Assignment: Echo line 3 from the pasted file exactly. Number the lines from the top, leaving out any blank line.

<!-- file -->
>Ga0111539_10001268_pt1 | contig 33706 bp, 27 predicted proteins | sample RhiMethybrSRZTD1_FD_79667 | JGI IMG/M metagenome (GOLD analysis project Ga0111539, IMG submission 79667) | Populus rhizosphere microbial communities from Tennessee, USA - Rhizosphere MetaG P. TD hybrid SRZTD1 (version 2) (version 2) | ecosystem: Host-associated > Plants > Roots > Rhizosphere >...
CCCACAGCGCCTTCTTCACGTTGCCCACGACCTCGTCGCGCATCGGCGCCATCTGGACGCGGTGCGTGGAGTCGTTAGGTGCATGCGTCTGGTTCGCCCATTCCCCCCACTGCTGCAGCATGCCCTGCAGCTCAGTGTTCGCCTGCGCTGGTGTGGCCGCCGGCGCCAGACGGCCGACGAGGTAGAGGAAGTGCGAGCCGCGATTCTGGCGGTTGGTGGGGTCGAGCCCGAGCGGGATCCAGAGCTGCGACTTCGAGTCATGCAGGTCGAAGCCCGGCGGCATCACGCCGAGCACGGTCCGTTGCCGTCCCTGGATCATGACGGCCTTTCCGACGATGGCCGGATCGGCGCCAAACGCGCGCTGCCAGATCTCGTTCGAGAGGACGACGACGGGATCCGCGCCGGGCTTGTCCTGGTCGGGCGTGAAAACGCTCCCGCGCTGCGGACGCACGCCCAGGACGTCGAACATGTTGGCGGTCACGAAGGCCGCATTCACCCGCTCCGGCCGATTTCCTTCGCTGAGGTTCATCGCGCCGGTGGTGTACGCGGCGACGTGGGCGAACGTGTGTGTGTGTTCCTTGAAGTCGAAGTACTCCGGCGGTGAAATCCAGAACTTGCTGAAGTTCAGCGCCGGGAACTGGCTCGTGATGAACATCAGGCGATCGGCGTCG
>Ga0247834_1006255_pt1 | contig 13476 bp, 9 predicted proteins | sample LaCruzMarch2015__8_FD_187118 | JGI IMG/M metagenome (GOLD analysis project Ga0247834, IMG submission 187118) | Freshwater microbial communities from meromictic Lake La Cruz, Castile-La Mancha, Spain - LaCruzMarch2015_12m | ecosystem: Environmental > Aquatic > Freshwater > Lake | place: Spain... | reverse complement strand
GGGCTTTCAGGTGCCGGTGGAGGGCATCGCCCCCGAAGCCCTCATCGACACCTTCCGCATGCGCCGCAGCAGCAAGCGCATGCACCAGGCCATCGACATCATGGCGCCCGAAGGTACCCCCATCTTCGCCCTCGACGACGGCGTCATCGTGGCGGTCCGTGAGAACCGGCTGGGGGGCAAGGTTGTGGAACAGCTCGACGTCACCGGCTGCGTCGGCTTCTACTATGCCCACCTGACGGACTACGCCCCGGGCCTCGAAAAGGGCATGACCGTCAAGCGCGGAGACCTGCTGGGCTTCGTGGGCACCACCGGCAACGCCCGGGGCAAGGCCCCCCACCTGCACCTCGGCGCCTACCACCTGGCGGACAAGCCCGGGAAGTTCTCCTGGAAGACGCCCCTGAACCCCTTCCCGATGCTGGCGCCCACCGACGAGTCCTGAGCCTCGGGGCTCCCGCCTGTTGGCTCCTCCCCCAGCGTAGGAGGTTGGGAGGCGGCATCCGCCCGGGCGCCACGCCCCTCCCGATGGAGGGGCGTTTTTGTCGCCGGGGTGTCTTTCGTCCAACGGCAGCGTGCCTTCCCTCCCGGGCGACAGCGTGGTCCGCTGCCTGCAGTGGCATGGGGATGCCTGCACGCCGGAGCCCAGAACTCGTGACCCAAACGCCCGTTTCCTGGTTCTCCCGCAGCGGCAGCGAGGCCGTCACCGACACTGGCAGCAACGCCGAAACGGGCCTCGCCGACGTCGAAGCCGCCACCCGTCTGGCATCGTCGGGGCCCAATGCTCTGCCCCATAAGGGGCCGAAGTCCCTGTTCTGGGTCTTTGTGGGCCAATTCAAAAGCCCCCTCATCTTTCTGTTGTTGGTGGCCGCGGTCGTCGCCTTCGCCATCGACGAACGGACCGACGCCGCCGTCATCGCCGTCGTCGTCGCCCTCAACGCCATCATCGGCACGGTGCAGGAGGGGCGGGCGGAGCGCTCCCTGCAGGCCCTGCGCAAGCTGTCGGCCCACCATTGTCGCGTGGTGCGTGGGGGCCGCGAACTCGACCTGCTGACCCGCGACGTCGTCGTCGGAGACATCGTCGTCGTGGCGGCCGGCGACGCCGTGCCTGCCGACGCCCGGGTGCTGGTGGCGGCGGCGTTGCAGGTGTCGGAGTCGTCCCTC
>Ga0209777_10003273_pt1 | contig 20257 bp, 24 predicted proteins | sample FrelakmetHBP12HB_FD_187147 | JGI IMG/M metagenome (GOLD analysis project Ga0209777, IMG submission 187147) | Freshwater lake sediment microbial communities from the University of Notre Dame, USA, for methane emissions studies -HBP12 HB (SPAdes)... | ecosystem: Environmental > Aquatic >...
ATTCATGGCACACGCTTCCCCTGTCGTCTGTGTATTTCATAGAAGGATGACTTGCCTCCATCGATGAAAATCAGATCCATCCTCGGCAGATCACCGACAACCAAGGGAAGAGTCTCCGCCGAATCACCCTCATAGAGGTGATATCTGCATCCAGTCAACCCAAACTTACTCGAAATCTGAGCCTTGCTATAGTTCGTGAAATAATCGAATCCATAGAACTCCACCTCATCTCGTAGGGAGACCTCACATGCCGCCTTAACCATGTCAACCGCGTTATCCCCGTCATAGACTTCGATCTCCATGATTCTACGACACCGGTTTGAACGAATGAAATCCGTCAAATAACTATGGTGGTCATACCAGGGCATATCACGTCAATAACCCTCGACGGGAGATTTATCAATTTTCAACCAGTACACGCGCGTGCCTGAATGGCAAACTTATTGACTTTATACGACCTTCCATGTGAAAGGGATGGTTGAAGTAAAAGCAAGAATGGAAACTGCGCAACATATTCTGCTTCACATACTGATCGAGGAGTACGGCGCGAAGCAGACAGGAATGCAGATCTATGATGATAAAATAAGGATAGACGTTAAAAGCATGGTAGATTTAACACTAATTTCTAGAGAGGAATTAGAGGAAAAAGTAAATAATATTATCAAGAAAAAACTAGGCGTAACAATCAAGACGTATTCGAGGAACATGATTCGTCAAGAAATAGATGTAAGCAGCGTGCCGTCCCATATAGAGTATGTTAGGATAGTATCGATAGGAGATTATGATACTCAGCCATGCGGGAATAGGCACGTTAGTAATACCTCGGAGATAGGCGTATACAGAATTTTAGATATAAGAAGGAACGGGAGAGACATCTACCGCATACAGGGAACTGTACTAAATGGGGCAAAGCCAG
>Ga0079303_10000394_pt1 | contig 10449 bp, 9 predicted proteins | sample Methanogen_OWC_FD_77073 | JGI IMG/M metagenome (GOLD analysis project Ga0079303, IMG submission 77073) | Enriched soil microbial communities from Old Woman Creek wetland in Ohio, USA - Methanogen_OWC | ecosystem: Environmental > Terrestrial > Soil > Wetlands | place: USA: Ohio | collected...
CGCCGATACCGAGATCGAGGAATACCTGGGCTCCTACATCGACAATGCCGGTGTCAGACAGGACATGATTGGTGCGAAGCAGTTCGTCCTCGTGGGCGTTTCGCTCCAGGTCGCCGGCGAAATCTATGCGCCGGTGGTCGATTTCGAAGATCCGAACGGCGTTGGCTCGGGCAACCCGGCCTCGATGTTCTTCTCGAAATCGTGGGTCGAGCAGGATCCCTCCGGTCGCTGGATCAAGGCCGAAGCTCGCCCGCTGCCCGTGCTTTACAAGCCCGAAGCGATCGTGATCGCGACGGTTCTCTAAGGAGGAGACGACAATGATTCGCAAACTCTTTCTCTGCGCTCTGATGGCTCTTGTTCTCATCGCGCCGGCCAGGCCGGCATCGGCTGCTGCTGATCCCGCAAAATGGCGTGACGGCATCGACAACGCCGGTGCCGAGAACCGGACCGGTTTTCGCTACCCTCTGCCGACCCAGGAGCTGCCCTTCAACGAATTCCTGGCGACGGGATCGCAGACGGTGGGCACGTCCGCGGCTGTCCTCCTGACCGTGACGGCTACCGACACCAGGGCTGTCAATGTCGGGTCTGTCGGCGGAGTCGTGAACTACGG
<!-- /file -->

>Ga0247834_1006255_pt1 | contig 13476 bp, 9 predicted proteins | sample LaCruzMarch2015__8_FD_187118 | JGI IMG/M metagenome (GOLD analysis project Ga0247834, IMG submission 187118) | Freshwater microbial communities from meromictic Lake La Cruz, Castile-La Mancha, Spain - LaCruzMarch2015_12m | ecosystem: Environmental > Aquatic > Freshwater > Lake | place: Spain... | reverse complement strand